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Senate advances a bill to repeal Iraq war authorizations

U.S. soldiers stand guard in Fallujah, May 2003. Congress will vote on whether to repeal the authorization for the use of military force orders passed in 1991 and in 2002 for two separate armed conflicts in Iraq.
Murad Sezer
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Associated Press
U.S. soldiers stand guard in Fallujah, May 2003. Congress will vote on whether to repeal the authorization for the use of military force orders passed in 1991 and in 2002 for two separate armed conflicts in Iraq.

Updated March 16, 2023 at 3:55 PM ET

A bill ending Iraq war authorizations has cleared a procedural hurdle in the Senate and is expected to be taken up by the chamber for a final vote next week, coinciding with the 20th anniversary of the U.S. invasion of Iraq.

The legislation, sponsored by Sens. Tim Kaine, D-Va., and Todd Young, R-Ind., would end two congressional resolutions that authorized the use of military force, also known as an AUMF, in Iraq: one from the Gulf War in 1991 and another from 2002. It passed the chamber on a 68-27 vote.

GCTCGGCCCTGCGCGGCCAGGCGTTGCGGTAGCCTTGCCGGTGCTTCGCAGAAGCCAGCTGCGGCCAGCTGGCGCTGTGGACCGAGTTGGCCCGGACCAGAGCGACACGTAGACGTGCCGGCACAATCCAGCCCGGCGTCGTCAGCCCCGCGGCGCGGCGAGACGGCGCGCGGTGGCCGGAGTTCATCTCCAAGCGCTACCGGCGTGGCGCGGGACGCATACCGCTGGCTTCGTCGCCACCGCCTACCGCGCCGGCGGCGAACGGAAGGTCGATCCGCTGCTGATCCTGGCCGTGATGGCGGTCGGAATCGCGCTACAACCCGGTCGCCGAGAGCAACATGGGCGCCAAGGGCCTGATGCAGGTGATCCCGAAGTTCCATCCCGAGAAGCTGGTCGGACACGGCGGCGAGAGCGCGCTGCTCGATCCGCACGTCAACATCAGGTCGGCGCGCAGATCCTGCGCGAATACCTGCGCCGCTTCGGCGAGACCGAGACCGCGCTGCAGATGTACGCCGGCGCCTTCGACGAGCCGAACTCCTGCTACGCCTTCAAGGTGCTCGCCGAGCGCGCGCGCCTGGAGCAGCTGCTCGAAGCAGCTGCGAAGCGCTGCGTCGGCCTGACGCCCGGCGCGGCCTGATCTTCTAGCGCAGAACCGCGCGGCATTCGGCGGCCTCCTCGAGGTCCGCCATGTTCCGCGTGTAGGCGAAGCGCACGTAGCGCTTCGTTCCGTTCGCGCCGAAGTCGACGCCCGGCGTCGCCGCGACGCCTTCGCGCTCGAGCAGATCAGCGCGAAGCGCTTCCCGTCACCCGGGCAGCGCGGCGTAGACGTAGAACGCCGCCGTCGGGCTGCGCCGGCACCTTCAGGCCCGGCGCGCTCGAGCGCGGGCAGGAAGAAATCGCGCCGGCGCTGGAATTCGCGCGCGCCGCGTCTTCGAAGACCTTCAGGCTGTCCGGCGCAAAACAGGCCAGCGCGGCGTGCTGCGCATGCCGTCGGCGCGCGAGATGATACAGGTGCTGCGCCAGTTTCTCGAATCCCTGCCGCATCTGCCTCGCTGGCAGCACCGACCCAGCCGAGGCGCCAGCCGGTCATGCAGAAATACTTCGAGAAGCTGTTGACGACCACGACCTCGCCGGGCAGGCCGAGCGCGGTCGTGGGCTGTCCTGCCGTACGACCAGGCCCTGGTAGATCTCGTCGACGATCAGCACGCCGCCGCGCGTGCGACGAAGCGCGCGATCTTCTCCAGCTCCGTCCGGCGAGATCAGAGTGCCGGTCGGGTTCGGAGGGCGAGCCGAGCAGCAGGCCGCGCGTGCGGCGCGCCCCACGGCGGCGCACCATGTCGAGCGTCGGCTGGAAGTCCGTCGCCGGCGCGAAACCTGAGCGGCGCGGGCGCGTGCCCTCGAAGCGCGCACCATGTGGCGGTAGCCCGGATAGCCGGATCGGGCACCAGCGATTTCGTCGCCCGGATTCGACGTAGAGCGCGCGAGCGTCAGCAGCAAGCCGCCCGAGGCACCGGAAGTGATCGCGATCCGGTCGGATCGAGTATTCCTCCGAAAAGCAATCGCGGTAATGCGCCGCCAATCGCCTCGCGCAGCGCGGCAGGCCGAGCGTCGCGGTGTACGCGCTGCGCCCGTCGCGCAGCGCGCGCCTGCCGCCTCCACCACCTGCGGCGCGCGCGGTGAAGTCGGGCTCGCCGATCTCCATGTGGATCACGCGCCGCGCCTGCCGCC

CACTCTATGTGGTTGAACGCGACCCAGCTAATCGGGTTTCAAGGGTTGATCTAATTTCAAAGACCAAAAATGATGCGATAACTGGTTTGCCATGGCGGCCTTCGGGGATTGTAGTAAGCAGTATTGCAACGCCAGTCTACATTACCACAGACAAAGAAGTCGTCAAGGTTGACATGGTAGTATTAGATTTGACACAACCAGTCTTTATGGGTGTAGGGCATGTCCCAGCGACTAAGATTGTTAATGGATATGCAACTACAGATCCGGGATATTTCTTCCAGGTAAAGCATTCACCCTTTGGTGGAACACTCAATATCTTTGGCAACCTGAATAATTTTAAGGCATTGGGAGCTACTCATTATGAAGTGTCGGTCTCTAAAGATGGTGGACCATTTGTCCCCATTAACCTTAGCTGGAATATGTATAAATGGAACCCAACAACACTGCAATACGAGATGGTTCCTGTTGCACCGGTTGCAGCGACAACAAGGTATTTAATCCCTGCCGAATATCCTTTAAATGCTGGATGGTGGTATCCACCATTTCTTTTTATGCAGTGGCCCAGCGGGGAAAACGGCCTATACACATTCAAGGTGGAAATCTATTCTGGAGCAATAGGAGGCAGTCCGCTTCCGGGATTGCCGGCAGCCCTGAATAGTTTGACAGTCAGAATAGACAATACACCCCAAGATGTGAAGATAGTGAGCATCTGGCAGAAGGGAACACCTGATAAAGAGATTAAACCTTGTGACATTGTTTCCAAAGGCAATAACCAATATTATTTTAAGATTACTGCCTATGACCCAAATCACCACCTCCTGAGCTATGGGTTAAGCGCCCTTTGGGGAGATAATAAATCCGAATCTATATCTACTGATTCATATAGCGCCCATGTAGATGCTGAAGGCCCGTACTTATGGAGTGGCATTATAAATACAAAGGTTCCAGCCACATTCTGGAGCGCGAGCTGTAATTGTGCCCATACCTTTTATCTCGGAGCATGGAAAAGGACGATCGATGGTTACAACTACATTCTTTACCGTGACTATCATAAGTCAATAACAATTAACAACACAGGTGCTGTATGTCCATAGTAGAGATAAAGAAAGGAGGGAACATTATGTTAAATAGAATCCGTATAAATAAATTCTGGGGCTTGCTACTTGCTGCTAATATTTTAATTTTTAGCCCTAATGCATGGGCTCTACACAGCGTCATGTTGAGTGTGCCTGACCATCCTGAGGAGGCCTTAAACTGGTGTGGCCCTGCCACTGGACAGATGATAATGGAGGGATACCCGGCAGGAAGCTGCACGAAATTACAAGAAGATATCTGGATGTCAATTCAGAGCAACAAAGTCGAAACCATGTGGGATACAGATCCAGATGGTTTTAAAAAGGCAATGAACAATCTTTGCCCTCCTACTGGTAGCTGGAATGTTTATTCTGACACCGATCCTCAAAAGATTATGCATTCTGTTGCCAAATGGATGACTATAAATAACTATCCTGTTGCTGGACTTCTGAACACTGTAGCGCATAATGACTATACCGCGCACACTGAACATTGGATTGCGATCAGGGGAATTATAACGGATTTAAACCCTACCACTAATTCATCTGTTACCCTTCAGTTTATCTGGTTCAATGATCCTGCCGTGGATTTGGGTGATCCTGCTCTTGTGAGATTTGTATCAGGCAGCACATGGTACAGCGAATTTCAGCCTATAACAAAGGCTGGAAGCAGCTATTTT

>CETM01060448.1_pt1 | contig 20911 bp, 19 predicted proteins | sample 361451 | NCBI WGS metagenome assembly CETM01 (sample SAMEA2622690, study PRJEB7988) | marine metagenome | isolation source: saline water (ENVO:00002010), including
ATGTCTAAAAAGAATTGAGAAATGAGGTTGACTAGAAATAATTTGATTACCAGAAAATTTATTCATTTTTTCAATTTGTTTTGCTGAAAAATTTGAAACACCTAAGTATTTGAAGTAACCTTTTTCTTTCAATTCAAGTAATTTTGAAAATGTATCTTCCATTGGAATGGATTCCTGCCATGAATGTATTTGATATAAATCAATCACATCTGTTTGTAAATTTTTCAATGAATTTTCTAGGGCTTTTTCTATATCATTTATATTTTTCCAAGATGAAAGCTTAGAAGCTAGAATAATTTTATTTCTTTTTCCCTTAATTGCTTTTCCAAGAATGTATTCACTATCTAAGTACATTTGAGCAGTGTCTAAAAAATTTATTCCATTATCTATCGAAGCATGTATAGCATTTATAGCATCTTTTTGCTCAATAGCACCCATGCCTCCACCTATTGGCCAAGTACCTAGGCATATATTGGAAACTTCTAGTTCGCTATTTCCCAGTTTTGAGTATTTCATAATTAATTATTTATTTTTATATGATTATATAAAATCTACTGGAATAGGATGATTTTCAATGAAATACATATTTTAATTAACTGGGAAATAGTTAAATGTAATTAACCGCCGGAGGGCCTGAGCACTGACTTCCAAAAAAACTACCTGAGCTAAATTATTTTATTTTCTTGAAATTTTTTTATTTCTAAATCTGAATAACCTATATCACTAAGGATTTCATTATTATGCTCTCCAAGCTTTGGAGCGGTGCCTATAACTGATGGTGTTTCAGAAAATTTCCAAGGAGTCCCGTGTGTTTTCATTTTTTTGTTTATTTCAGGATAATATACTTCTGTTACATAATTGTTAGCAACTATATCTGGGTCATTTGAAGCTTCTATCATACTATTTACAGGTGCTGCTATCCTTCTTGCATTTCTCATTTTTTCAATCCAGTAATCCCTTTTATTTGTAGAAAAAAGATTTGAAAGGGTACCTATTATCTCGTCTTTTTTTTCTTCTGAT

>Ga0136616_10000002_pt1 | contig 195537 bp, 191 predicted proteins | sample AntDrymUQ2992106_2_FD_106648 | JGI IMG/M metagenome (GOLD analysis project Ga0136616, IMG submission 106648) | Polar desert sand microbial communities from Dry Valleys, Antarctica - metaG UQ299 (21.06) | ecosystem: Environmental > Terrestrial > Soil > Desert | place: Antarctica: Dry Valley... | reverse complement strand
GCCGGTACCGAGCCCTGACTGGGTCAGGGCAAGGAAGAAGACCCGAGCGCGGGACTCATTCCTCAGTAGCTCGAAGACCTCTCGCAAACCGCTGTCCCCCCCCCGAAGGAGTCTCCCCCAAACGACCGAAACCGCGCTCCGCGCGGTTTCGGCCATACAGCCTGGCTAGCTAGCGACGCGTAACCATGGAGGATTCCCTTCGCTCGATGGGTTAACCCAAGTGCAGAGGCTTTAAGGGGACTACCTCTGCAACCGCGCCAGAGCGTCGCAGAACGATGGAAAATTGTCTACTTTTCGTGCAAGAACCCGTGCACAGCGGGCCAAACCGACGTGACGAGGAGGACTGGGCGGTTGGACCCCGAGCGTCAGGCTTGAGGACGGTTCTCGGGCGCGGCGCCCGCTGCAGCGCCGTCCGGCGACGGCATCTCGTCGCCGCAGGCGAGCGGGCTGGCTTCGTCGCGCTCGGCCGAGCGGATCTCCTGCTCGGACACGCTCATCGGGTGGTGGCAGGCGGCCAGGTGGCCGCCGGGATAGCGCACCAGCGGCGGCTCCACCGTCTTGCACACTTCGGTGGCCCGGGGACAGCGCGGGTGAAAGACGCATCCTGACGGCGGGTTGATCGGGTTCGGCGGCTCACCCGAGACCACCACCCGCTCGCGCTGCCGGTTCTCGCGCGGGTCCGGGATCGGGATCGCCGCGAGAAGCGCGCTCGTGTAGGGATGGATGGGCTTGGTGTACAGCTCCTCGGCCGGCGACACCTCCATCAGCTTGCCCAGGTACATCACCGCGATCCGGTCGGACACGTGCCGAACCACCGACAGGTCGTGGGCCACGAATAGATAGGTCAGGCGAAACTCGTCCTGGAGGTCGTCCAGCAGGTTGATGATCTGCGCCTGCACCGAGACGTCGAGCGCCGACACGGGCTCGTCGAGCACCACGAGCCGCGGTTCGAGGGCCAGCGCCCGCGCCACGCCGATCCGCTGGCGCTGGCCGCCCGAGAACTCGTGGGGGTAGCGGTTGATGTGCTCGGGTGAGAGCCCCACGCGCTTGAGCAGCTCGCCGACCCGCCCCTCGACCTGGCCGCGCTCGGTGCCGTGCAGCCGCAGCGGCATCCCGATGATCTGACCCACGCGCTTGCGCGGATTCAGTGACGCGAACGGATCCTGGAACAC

Their repeal would close an open-ended justification that presidents have used to carry out military actions in Iraq, allowing Congress to reassert its authority when it comes to where and when to send troops into battle.

"It is time for Congress to have its voice heard on these matters and and I believe this will establish a very important precedent moving forward," Sen. Young said following Thursday's vote, adding that he was proud of the bipartisan vote.

"It's just representatives of the American people trying to do the right thing at the right time."